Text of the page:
Why did that cause a rebirth? The Greeks and the Romans had so much that virtually disappeared in the Dark Ages: general literacy, secular drama, science, history, roads, aqueducts, much engineering, hygiene, sophisticated legal systems. With the end of the Roman Empire – that den of secular sin -- people stopped bathing for 1000 years.

The Greeks and the Romans did business. They had private property. They had industries. They invested. They had banks, credit, and trade.

Albertus Magnus was steeped in Aristotle. This is meant to take nothing away from his brilliance and his vast output. But it is to say that even though he wrote in the early Thirteenth Century his output was a renaissance event, since it came from the rediscovery of pre-Christian thinking. Indeed, both Aristotle and Plato had theories of currency and Aristotle wrote on economics.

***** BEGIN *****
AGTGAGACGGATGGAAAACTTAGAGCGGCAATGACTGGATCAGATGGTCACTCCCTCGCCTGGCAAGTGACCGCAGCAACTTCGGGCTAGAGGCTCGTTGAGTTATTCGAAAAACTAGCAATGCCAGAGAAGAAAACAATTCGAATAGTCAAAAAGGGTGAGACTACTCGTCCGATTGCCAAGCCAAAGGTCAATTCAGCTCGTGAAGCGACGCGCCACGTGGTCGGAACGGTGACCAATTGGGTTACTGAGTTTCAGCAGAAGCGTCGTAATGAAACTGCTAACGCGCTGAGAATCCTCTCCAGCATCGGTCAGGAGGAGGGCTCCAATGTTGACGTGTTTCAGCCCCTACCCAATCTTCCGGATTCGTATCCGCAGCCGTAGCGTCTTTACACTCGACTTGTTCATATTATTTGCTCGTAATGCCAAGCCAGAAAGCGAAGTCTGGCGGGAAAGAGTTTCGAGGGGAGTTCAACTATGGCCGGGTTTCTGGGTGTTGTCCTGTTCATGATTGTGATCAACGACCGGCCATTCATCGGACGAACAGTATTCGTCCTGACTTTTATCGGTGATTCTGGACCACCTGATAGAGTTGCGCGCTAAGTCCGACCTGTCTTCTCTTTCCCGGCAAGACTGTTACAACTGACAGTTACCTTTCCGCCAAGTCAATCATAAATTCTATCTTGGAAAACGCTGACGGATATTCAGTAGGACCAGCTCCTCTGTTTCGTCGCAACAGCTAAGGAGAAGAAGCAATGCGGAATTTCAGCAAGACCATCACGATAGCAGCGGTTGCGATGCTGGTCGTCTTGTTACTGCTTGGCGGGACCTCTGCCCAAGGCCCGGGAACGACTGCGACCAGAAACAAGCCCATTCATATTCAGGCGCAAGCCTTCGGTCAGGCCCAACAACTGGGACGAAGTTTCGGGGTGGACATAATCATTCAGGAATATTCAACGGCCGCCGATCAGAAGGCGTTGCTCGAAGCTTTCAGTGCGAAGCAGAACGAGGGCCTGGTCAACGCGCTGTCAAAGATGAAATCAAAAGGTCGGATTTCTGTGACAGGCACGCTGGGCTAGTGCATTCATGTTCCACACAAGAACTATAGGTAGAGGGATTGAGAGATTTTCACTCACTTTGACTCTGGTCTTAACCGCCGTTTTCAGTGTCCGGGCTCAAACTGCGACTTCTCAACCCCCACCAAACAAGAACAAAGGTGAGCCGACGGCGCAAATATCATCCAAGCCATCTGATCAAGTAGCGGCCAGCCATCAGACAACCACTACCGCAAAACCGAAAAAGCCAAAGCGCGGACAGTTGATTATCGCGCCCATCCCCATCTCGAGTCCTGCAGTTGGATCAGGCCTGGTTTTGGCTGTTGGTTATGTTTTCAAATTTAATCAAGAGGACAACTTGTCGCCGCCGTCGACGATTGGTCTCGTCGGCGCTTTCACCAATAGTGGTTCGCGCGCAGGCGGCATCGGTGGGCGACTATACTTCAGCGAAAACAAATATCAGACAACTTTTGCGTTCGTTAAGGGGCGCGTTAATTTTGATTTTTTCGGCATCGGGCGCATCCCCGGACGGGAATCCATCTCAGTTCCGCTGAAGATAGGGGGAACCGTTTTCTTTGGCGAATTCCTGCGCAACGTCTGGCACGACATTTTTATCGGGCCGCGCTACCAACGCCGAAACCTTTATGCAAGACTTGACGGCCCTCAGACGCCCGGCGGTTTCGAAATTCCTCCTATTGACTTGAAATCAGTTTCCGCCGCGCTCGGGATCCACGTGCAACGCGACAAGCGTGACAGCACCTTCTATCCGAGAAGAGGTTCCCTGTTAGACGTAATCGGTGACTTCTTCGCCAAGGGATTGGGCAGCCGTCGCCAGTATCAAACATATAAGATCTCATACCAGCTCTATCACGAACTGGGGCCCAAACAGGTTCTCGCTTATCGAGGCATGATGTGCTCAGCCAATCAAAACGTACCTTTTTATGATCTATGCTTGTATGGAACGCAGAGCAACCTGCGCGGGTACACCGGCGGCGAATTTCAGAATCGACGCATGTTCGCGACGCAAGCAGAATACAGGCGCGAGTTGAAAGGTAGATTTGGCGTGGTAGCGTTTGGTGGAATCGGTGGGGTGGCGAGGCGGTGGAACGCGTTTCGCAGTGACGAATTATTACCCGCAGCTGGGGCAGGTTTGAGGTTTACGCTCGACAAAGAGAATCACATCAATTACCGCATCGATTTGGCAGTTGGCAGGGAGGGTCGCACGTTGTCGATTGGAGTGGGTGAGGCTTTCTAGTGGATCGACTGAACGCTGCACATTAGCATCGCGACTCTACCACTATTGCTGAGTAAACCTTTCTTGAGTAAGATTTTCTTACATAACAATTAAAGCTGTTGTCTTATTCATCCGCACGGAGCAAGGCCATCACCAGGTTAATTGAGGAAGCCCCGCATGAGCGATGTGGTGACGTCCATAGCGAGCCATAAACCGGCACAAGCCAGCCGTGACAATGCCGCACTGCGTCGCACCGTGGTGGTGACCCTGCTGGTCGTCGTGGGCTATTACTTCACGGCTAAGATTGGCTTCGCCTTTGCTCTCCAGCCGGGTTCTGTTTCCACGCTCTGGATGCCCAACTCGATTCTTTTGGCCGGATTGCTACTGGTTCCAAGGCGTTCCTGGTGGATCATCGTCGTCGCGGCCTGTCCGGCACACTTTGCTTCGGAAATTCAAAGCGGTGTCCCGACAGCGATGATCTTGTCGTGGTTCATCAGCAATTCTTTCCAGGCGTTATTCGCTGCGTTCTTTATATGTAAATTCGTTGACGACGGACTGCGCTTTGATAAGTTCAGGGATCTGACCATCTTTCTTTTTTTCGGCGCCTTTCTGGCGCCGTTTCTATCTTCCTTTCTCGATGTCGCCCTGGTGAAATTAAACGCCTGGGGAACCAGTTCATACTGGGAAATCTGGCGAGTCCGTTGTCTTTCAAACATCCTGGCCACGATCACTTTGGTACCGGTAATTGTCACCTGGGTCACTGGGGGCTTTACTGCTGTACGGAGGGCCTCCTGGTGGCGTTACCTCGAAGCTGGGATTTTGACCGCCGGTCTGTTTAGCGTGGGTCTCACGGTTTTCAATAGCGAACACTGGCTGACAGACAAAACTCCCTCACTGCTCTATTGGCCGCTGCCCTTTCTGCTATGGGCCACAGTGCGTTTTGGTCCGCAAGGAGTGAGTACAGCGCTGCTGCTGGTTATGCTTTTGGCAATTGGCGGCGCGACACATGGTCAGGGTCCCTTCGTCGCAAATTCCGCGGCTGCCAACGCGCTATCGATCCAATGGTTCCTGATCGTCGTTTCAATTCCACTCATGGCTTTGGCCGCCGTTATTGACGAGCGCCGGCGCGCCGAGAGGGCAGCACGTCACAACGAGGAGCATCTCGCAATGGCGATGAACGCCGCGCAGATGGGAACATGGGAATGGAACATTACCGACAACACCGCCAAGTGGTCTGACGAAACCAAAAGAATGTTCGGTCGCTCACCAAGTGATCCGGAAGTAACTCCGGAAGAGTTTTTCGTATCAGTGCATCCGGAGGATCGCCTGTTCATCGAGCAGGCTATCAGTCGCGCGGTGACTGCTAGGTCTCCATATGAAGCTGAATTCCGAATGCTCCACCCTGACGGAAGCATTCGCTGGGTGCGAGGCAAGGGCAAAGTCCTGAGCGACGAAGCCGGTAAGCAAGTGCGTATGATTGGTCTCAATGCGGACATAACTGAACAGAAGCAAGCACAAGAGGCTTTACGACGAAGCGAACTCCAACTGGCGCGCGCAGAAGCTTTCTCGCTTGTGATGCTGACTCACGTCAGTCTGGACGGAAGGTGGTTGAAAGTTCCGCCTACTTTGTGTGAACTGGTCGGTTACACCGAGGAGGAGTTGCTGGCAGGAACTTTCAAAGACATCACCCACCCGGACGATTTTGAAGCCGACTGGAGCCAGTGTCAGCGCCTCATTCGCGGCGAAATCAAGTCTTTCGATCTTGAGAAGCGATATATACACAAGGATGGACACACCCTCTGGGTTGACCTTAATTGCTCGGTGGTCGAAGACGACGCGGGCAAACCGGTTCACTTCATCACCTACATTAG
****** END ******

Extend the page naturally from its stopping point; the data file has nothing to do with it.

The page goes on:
Brooks concludes: "Ideas and culture drive civilizations." True and unarguable.

Then he says: "The Catholic Church nurtured one of the most impressive economic takeoffs in human history."

But that is arguable. And unsupported by anything in Brooks' article. For five hundred years, starting with the people who were there, and moving forward to almost everyone -- except Rodney Stark and David Brooks -- credits the economic takeoff out of the Middle Ages with the Renaissance and the Reformation, the first being the rediscovery of the pagans, the second being the break toward Protestantism.

It is the kind gosh-gee whizbang! thinking that neo-cons use to convince themselves that the seeds of the eight boom years of the Clinton administration were actually sown under Bush I, and then that Clinton is to blame for Bush II's recession and the stagnant overall economy in which corporate profits increase. It makes them think that we'll march into Iraq to huzzahs and Ahmad Chalabi will be General DeGaulle and unite the new born nation as a democracy.

Although Books is a columnist, writing "opinion," that doesn't mean that the false facts that he cites should go unanswered. Frankly, he deserves to have a column side-by-side with his, each time he writes, debunking him line by line.